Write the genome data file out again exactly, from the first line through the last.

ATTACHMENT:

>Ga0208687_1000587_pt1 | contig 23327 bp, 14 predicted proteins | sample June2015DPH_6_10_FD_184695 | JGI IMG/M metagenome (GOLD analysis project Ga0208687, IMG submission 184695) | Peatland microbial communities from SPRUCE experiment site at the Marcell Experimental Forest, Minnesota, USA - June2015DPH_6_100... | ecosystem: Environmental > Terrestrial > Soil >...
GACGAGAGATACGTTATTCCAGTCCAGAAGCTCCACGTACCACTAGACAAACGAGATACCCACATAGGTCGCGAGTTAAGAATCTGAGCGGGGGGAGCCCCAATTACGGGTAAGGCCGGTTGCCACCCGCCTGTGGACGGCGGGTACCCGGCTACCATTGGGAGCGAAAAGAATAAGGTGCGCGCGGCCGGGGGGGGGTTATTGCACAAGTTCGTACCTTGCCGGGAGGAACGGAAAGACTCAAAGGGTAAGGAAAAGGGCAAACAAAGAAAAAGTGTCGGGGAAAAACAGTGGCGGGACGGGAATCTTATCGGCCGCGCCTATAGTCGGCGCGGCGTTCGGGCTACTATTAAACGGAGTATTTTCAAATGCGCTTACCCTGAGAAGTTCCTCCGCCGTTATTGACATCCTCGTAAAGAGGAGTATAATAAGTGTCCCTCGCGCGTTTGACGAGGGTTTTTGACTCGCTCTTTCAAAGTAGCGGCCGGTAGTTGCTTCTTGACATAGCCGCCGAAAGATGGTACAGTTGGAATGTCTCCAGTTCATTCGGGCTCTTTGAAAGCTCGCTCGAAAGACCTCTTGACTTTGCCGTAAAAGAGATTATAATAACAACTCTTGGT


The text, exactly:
>Ga0208687_1000587_pt1 | contig 23327 bp, 14 predicted proteins | sample June2015DPH_6_10_FD_184695 | JGI IMG/M metagenome (GOLD analysis project Ga0208687, IMG submission 184695) | Peatland microbial communities from SPRUCE experiment site at the Marcell Experimental Forest, Minnesota, USA - June2015DPH_6_100... | ecosystem: Environmental > Terrestrial > Soil >...
GACGAGAGATACGTTATTCCAGTCCAGAAGCTCCACGTACCACTAGACAAACGAGATACCCACATAGGTCGCGAGTTAAGAATCTGAGCGGGGGGAGCCCCAATTACGGGTAAGGCCGGTTGCCACCCGCCTGTGGACGGCGGGTACCCGGCTACCATTGGGAGCGAAAAGAATAAGGTGCGCGCGGCCGGGGGGGGGTTATTGCACAAGTTCGTACCTTGCCGGGAGGAACGGAAAGACTCAAAGGGTAAGGAAAAGGGCAAACAAAGAAAAAGTGTCGGGGAAAAACAGTGGCGGGACGGGAATCTTATCGGCCGCGCCTATAGTCGGCGCGGCGTTCGGGCTACTATTAAACGGAGTATTTTCAAATGCGCTTACCCTGAGAAGTTCCTCCGCCGTTATTGACATCCTCGTAAAGAGGAGTATAATAAGTGTCCCTCGCGCGTTTGACGAGGGTTTTTGACTCGCTCTTTCAAAGTAGCGGCCGGTAGTTGCTTCTTGACATAGCCGCCGAAAGATGGTACAGTTGGAATGTCTCCAGTTCATTCGGGCTCTTTGAAAGCTCGCTCGAAAGACCTCTTGACTTTGCCGTAAAAGAGATTATAATAACAACTCTTGGT